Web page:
Report Hammers New York State Nursing Home

empty wheelchair in hall of a hospital

by Andy Jones
July 20, 2017

Resident A is a resident at the Niagara Rehabilitation and Nursing Center, an upstate New York nursing facility. For months, she has been seeking to move to a more integrated setting, but her staff members are largely unfamiliar with common Medicaid programs to assist her.

At the facility, she is being abused. Staff workers allegedly sometimes wait weeks to change her bed sheets, often waiting until she soils them.

Her meals sometimes consist of fish, to which she is allergic. Her power wheelchair is broken. She has been allegedly waiting for an appointment with a urologist for five months. Her doctor prescribed her antidepressants, despite not properly evaluating her.

Resident A is a patient interviewed by Disability Rights New York, for a new report, released July 12, accusing the Center of violating a range of federal regulations.

Upon receiving complaints in November 2016, DRNY investigators examined the facility on three occasions. The first time they went, they were denied access to speak to the Center’s residents. The second time, they were prevented from speaking with staff.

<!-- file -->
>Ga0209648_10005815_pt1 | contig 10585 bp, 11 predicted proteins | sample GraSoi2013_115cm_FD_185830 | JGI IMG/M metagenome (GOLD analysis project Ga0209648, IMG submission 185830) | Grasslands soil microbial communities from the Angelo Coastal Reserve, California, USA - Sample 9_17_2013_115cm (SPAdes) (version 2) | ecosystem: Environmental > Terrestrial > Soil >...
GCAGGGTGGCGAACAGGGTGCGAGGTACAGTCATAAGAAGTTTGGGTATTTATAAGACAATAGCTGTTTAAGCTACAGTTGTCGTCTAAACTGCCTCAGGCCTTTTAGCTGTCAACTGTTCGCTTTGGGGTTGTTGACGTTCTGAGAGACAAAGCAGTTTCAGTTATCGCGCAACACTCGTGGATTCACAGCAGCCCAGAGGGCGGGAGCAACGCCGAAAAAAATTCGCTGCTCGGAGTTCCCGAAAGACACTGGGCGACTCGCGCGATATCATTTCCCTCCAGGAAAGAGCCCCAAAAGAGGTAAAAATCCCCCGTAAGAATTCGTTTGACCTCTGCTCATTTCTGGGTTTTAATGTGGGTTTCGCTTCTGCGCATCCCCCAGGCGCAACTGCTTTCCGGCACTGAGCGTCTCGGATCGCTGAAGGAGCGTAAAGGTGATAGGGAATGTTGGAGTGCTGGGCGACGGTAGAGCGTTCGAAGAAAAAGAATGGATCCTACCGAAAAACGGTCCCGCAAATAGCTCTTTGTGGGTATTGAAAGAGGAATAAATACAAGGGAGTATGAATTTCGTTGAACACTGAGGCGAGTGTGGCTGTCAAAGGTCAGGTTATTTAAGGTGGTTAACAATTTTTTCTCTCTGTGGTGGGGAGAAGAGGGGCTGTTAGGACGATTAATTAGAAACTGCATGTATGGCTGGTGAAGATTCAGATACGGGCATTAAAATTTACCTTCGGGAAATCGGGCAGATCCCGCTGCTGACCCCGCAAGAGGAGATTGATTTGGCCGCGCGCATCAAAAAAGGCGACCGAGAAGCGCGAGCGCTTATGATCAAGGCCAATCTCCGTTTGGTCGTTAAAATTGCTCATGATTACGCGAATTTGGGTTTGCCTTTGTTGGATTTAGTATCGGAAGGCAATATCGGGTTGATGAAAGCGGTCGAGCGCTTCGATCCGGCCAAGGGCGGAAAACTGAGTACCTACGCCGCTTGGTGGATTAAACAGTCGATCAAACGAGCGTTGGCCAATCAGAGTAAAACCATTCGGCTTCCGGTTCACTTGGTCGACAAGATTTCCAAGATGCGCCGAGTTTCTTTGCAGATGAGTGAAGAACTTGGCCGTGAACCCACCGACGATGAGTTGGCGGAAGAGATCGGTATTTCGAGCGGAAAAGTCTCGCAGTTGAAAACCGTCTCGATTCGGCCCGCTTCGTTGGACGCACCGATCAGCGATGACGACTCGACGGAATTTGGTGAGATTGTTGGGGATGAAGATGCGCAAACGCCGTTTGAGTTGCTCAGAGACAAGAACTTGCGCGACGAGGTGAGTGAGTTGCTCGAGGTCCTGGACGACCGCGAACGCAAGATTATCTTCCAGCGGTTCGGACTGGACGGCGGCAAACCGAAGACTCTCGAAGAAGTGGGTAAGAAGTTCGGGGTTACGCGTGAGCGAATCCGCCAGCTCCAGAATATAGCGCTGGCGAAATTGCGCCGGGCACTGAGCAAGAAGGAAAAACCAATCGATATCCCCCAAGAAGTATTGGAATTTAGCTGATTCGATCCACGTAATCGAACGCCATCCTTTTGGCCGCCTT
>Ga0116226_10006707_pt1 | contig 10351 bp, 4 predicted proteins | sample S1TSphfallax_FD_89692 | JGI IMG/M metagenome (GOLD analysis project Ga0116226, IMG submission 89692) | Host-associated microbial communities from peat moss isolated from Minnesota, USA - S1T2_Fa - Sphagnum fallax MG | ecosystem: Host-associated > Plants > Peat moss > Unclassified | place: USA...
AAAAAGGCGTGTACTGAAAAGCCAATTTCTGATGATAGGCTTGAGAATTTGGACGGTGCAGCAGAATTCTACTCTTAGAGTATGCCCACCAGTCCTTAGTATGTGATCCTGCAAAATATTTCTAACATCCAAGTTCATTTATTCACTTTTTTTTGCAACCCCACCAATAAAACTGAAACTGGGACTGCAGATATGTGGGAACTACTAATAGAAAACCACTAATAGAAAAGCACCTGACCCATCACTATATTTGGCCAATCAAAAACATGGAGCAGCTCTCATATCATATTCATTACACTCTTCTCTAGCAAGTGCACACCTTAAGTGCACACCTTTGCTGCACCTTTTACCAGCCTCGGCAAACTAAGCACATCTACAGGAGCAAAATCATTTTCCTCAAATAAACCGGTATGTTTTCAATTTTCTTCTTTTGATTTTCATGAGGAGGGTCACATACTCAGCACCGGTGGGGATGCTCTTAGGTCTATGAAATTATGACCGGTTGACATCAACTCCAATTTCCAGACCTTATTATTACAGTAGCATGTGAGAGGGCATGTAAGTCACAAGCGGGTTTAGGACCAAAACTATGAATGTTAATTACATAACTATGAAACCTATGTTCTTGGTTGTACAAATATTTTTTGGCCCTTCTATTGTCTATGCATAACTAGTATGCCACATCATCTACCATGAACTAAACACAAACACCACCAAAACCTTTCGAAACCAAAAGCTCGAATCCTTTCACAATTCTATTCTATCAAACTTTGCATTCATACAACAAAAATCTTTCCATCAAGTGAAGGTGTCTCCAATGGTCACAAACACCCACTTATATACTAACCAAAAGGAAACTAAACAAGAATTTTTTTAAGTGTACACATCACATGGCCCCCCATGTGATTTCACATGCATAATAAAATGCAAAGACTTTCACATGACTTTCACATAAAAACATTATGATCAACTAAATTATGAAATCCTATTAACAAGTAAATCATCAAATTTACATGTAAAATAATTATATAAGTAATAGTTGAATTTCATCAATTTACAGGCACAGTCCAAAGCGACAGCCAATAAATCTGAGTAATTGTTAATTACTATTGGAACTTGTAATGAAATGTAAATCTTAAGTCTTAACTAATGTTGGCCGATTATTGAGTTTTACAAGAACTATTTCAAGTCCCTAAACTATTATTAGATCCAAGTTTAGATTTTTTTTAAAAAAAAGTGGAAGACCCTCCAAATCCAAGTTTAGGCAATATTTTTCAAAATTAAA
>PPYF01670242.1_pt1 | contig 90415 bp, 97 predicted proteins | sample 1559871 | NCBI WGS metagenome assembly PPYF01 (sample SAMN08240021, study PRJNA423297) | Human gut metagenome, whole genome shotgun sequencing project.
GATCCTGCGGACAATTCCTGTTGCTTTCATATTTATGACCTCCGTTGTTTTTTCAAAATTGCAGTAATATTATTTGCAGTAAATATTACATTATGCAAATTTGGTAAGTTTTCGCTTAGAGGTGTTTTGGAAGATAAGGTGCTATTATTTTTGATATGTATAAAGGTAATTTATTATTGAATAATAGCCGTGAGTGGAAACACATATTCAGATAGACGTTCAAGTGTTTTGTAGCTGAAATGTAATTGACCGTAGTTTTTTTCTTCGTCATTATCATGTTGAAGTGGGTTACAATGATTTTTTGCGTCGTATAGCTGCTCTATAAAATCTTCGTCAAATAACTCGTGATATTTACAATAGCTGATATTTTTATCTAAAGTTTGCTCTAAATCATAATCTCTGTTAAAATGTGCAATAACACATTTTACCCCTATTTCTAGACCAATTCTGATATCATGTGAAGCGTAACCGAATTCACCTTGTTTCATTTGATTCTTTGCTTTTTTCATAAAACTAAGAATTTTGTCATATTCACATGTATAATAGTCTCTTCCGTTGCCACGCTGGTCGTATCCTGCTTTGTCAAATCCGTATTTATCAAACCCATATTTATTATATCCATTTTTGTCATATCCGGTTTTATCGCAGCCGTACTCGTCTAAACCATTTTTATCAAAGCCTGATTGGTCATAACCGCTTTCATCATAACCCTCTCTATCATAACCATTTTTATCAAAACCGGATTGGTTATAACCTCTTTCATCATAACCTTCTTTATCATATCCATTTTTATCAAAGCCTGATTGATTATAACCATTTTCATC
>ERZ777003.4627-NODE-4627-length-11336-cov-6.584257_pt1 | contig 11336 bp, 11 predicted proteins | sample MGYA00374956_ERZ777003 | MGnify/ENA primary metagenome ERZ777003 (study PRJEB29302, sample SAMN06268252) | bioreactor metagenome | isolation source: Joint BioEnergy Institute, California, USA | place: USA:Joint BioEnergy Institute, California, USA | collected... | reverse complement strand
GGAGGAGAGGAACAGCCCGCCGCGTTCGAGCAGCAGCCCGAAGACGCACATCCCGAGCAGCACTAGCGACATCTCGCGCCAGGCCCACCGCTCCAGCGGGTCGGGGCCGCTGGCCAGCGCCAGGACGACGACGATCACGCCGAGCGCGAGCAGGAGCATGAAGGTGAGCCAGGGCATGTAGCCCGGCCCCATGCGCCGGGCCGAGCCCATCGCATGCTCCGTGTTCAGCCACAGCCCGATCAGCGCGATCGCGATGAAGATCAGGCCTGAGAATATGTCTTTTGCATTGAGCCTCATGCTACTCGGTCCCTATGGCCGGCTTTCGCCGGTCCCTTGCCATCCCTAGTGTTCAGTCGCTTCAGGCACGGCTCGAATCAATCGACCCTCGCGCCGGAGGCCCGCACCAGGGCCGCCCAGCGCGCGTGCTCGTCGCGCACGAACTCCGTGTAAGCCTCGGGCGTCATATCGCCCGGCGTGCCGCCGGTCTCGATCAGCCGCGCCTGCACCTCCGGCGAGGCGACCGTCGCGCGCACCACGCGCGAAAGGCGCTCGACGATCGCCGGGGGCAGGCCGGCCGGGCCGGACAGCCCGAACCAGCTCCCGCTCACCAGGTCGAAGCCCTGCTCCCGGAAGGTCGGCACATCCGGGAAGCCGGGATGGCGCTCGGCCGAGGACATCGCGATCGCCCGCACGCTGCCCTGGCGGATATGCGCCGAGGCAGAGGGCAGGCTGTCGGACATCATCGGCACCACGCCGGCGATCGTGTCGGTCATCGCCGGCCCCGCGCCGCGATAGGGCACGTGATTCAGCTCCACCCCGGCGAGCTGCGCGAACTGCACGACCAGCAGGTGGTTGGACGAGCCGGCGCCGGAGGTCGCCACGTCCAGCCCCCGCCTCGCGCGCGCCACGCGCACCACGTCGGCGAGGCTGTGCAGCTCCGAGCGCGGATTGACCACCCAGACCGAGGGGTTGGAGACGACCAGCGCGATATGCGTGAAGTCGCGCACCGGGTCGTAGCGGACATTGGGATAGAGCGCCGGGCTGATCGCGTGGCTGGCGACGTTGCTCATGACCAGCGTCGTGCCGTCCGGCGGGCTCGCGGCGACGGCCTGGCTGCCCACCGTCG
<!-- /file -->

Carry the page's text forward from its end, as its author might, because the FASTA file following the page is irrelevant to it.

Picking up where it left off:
Many of the problems identified in regard to Resident A, as she is identified in the report, are representative of the concerns of other people living at the facility, which holds up to 160 residents. 

“NRNC provides substandard care to its residents, all of whom are individuals with disabilities” the report states. “The substandard care also results in many of residents, who may be capable of living in a more independent environment, remaining institutionalized.

“Residents are not provided adequate daily living assistance or medical care by staff. Residents are verbally admonished when they attempt to self-assist and are prevented from seeking medical care outside the facility.”

The full 14-page Investigation Report can be read here [PDF].

Disability Rights Washington and the Disability Rights New York are the designated protection and advocacy agencies in Washington and Utah, respectively, and are members of the National Disability Rights Network.